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The Babe Goes HOLLYWOOD
Robert W. Creamer
September 30, 1991
The Bambino's biographer visited the set of a television movie to see the legend come to life
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September 30, 1991

The Babe Goes Hollywood

The Bambino's biographer visited the set of a television movie to see the legend come to life

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In the scenes I watched, Lang caught the flavor of the boisterous, flamboyant, sometimes sensitive, sometimes self-pitying man Ruth was. All good actors are mimics, and Lang had spent hours listening to tapes and watching old film clips of Ruth, picking up mannerisms and gestures, catching the rhythms and tones of his speech. Between scenes Lang was loud, lively, funny, a little brash. Perhaps he's that way all the time, or perhaps, like a Method actor, he had immersed himself in the role. He had gone to sec Ruth's birthplace, and he had visited Ruth's grave. He took his 10-year-old daughter, Lucy, and her friend Sarah with him when he visited the grave. "We brought daisies and roses," Lang said. "Someone had already put a peanut on the grave, which seemed right. I sprinkled a little Skoal around, because the Babe liked snuff, and then we sang two choruses of Take Me Out to the Ball Game. The girls were crying when we finished, and I was about to."

At one point Mark Tinker, the director, a tall, blond 40-year-old, wondered aloud what Ruth was really like. I was startled when Lang quoted from memory a passage in a letter written by the erudite Waite Hoyt, Ruth's old teammate: "Yet there was buried in Ruth a humanitarianism beyond belief, an intelligence he was never given credit for, a childish desire to be over-virile, living up to credits given his home-run power—and yet a need for intimate affection and respect."

"To me," Lang said, "that's the central thing about Ruth."

Lang is a natural righthander, but he was taught to hit lefthanded by Hall of Famer Rod Carew, who was on the set. "I enjoy working with him," Carew said. "He's pretty good." One day they were trying to film a home run. A long fly ball would serve the camera as a homer, but Lang kept hitting hard, flat line drives. Frank Pace, the producer (Lyttle is properly the executive producer, the top dog), was standing with Lyttle behind the camera. After each line drive Tinker would yell, "Cut. Let's try it again." Carew went to the plate after one take and spoke quietly to Lang, moving the actor's hands slightly, adjusting the angle of the bat.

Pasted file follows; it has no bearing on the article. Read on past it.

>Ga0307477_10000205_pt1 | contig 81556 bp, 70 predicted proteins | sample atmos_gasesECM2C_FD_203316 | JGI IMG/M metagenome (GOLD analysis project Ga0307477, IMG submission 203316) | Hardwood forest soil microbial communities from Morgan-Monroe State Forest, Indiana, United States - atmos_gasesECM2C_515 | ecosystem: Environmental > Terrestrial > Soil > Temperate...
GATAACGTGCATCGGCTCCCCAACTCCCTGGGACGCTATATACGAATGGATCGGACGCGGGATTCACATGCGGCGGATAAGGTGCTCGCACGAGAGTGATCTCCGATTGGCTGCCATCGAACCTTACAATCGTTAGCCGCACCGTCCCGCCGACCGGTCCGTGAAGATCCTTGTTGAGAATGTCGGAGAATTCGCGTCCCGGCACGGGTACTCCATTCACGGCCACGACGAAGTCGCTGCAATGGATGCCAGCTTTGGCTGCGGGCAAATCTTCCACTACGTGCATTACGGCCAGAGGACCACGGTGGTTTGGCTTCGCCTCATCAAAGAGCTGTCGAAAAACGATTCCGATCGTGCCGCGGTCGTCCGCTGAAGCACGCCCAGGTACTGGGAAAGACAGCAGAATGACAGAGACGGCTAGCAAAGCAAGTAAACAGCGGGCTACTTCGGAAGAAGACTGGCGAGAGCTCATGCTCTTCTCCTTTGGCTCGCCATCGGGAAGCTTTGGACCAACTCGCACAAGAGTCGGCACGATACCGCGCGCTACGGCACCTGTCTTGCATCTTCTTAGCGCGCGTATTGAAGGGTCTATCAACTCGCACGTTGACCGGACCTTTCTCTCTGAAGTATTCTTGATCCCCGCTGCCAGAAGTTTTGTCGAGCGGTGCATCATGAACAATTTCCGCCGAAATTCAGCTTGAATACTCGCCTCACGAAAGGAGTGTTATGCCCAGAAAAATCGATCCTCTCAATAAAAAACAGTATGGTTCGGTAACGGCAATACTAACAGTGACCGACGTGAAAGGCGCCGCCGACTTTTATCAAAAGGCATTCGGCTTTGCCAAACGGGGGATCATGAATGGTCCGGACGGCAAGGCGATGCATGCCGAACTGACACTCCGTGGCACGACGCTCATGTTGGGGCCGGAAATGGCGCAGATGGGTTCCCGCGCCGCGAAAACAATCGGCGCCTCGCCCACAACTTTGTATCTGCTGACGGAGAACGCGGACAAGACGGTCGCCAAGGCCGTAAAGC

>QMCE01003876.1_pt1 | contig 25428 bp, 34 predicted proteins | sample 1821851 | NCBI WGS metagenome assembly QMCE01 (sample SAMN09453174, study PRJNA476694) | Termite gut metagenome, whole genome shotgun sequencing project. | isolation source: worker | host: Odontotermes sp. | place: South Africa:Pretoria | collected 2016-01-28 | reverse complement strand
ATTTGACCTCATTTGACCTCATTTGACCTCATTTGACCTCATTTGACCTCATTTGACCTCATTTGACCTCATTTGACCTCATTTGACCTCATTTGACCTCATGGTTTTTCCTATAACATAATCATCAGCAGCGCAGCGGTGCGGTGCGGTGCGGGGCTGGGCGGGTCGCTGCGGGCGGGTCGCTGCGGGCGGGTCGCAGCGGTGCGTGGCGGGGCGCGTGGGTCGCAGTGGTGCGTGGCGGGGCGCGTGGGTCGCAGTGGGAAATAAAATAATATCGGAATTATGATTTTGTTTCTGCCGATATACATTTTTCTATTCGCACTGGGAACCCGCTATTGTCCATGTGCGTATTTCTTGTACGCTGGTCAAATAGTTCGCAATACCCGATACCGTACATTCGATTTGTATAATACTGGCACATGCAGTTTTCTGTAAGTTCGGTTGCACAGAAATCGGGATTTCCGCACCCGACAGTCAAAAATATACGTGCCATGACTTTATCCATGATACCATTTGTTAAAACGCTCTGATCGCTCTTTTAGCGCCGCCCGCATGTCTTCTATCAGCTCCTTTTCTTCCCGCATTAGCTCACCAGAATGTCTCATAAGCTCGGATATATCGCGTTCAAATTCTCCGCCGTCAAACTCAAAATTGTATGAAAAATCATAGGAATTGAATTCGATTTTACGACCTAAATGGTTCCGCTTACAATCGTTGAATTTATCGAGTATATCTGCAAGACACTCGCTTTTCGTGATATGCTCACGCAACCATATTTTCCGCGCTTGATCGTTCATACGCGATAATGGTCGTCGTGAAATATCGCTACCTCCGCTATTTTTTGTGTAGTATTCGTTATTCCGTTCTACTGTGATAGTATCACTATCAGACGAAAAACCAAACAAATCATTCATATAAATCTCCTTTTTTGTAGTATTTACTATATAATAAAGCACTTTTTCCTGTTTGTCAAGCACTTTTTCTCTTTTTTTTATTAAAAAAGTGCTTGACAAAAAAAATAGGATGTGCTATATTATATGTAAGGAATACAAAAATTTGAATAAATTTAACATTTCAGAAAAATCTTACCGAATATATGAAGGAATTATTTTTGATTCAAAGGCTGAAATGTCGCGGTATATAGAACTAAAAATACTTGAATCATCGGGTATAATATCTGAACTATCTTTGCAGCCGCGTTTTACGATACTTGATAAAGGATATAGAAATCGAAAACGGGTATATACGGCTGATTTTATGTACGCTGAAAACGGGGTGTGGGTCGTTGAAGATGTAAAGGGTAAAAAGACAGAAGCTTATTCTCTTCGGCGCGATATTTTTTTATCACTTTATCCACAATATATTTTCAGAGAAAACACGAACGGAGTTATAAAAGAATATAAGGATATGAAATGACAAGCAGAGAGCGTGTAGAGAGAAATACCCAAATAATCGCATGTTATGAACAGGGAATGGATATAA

"He hit a fly yesterday that went 350 feet," Lyttle said. "Unbelievable."

Lang whacked another line drive, and Pace said, "He's hitting ropes today."

"But he's supposed to be a home run hitter," Lyttle complained.

"He had more than twice as many singles as he had home runs," Pace said, somehow defending both Lang and Ruth in the one "he."

Then Lang caught hold of one and belted a long fly ball. "He really hit that one!" someone cried, and the extras in the grandstand whooped and hollered just as though the Babe himself had hit the ball. Later, Lang was filmed rounding third and winking at the third base coach. He was filmed crossing home plate, trotting to the dugout, lifting his cap to the roaring crowd. He was filmed trying to stretch a single into a double and then raising hell with an umpire when he was called out.

It was fun to watch. Baseball purists criticize baseball movies for small anachronisms and other deviations from what Mark Twain called the petrified truth, but I don't think that matters nearly as much as getting essential things right—in this case an accurate sense of the Babe and a genuine feeling for the game.

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